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A RUDN University chemist created anti-tumour compounds that are up to 80 times more effective than their counterparts

A RUDN University chemist created anti-tumour compounds that are up to 80 times more effective than their counterparts

A chemist from RUDN University has created platinum complex compounds that are superior in activity to cisplatin, the drug for the treatment of tumour diseases. The new compounds turned out to be also less toxic to healthy cells.

Platinum-based anticancer drugs — cisplatin, oxaliplatin, and carboplatin — are used for chemotherapy in about half of cancer cases. They penetrate cells and interact with DNA molecules. The process is fatal for rapidly dividing cancer cells because the drugs prevent the duplication of DNA molecules, which is necessary for successful division. Since cancer cells divide rapidly, they are the first to be affected. Still, platinum derivatives have certain disadvantages: low stability under physiological conditions and high toxicity.

To create new drugs, a strategy that involves the development of hybrid molecules is often used in modern chemistry. Such substances consist of two or more active fragments that are linked by a linker into one molecule. They usually have a double action, characteristic of each of the fragments.

A chemist from RUDN University, candidate of biological sciences Kirill Kirsanov, created a series of new drugs: hybrids of cisplatin, lonidamine, and bexarotene. Lonidamine itself has an anti-tumour effect due to its ability to suppress energy metabolism in cancer cells. In combination with radiation therapy, it is used to treat brain tumours. Bexarotene is used for the treatment of lung cancer and breast cancer, as it inhibits the growth of tumour cells of hematopoietic and squamous origin.

A derivative of cisplatin with bexarotene turned out to be the most promising. A combination of succinic acid and ethylenediamine was used as a linker. In tests conducted on four tumour cell lines, the hybrid drug was 80 times more active than bexaroten and 20 times higher on average than cisplatin, and the new drug was 80 times more active than cisplatin on MCF7D cell line. Based on the resulting leading compound, new and more effective anti-tumour medications can be developed.

The paper was published in the journal Inorganica Chimica Acta

30 Jan 2018
The conference on international arbitration, where law students from European universities simulate court proceedings and alternately defend the interests of the respondent and the orator.
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Student's Scientific Initiatives View all
03 Nov 2017
June 22 - 26, 2017 in Barnaul, Altai State University, took place the Summer Academy of the BRICS Youth Assembly, an international event that brought together representatives of different countries
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30 Dec
Biologists from RUDN University discovered the secret of flaxseed oil with long shelf life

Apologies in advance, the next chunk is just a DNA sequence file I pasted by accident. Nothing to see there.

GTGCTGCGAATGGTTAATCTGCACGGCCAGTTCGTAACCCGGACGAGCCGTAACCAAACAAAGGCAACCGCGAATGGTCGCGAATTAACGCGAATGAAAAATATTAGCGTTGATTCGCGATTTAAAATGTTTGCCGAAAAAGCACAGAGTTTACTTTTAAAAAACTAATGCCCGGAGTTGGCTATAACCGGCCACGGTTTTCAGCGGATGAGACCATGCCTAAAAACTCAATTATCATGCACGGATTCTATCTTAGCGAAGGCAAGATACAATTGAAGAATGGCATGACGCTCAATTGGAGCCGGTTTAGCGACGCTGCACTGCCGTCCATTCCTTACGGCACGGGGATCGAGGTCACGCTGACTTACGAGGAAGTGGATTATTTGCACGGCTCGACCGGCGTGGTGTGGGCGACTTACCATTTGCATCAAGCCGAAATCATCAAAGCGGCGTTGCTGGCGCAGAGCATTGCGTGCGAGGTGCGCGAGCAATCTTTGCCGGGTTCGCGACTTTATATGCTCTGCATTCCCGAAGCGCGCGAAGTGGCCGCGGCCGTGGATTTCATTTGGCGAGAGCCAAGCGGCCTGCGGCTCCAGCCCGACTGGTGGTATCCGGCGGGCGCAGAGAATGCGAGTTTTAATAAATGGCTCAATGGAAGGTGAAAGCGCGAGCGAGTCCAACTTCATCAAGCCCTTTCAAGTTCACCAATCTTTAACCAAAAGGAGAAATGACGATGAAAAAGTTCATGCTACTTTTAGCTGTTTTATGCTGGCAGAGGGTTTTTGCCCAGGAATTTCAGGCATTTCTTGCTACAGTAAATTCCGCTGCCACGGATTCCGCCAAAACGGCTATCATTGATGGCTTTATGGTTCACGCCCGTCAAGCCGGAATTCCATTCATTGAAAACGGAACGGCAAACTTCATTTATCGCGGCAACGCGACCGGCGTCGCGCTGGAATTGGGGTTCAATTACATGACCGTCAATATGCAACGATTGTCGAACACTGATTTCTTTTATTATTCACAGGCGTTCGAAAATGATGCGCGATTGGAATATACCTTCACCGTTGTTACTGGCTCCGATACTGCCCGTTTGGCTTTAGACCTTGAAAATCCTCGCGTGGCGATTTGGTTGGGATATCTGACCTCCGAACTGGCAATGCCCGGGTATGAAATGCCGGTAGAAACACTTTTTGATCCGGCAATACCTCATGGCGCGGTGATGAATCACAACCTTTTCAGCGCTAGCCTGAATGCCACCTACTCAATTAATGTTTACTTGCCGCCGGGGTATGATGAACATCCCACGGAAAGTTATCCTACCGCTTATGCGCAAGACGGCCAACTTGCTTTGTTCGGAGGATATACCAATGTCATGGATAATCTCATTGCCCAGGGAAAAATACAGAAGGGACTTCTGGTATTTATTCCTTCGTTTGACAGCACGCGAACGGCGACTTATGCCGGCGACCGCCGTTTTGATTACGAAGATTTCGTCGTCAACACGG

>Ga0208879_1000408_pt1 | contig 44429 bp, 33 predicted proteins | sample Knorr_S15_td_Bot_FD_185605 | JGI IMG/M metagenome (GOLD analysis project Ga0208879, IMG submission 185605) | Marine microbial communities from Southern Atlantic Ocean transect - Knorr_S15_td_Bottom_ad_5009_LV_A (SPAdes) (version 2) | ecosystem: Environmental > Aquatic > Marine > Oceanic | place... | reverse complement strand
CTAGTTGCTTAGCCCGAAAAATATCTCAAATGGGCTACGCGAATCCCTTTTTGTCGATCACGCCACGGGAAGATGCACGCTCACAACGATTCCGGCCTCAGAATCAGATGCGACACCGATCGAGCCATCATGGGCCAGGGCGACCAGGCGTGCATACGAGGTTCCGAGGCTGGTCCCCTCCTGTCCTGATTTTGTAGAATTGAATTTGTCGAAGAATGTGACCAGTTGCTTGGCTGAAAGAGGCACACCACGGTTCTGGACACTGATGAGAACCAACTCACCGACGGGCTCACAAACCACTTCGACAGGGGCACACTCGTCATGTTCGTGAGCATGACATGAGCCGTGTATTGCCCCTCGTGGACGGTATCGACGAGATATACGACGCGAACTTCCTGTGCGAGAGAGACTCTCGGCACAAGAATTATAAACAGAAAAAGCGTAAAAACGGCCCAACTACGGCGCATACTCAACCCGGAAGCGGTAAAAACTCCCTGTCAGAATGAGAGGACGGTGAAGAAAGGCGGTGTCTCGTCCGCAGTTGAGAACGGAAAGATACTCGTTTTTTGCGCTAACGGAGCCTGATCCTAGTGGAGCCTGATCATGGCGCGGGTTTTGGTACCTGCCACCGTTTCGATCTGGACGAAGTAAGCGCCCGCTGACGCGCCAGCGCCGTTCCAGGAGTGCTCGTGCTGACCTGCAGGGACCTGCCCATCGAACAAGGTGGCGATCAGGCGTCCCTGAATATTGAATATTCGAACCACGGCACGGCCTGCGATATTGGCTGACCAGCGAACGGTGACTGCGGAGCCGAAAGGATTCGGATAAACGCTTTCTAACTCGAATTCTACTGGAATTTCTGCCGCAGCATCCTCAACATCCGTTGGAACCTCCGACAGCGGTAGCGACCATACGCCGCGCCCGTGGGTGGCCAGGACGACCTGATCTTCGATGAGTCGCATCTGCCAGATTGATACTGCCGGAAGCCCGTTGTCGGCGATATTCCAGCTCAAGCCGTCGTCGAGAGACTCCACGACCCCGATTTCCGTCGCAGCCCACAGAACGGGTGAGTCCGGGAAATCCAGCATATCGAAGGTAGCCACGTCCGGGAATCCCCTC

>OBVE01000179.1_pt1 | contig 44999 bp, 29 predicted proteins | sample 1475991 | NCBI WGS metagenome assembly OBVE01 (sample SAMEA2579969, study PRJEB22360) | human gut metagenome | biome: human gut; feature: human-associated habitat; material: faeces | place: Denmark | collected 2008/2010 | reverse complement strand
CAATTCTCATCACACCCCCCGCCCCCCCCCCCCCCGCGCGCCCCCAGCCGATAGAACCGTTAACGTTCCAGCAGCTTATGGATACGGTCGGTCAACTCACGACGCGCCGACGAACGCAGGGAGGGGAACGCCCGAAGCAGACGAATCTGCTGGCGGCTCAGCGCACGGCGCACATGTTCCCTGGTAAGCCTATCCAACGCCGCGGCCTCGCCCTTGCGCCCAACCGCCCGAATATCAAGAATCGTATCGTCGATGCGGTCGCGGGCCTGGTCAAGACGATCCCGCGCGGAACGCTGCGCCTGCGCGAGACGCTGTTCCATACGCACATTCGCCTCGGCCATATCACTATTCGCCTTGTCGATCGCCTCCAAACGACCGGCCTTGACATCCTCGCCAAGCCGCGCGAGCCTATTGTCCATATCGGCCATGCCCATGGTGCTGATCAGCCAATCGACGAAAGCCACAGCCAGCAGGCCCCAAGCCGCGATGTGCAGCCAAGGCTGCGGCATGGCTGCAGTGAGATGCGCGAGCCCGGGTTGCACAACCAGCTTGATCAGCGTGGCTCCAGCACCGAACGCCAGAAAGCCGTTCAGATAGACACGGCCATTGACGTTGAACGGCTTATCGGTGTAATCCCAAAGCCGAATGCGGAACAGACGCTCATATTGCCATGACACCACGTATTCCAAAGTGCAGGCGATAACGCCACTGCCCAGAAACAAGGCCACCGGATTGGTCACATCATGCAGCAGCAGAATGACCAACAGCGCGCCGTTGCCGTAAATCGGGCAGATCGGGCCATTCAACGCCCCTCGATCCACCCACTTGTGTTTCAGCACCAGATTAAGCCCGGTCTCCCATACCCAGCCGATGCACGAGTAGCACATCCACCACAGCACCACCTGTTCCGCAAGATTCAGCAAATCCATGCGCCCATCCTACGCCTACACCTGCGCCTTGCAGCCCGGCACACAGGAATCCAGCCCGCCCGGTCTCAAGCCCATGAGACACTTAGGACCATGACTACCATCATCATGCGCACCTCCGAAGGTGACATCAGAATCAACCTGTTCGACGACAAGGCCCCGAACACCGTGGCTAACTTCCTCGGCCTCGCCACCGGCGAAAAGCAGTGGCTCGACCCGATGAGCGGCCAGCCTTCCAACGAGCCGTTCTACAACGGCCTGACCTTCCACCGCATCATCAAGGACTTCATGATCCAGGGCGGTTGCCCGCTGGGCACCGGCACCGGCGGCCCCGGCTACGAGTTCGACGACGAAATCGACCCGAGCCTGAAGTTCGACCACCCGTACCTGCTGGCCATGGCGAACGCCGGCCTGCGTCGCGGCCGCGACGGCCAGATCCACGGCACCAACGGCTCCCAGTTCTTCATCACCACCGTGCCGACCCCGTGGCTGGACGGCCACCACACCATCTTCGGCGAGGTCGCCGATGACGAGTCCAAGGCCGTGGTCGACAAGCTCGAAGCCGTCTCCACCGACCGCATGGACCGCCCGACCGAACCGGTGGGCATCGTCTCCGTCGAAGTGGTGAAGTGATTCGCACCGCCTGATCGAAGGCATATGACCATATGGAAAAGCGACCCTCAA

Biologists from RUDN University working together with their colleagues from the Institute of Molecular Biology of the Russian Academy of Sciences and the Institute of Flax studied the genes that determine the fatty acid composition in flaxseed oil and identified polymorphisms in six of them. The team also found out what gene variations could extend the shelf life of flaxseed oil. This data can be used to improve the genetic selection of new flax breeds. The results were published in the BMC Plant Biology journal.

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19 Apr
Dentists from RUDN University Presented a New Classification of Root Canal Shape Changes

Individual characteristics of the shape and cross-section of the root canal are one of the main issues for dentists. When treating a root canal, a doctor needs to properly clean it, fill it, and carry out a rebuilding procedure so that a canal is sealed. The first stage of endodontic treatment requires detailed knowledge of root canal anatomy. A team of dentists from RUDN University studied and classified various changes in root canal shapes. The new classification will help doctors avoid diagnostic errors, better select their tools, and treat patients more efficiently.

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19 Apr
A chemist from RUDN developed a green catalyst for pharmaceutical and industrial chemistr

Many production facilities (e.g. plastic manufacturers, pharma companies, and others) use nanocatalysts that contain palladium—an expensive component that is not sustainably produced. A chemist from RUDN University found a way to reduce palladium consumption and to make its manufacture more eco-friendly. He developed a catalyst based on a substance that comes from plant waste. Using his invention, manufacturers could cut palladium consumption in half. Moreover, new catalysts can be reused multiple times without any decrease in efficiency.

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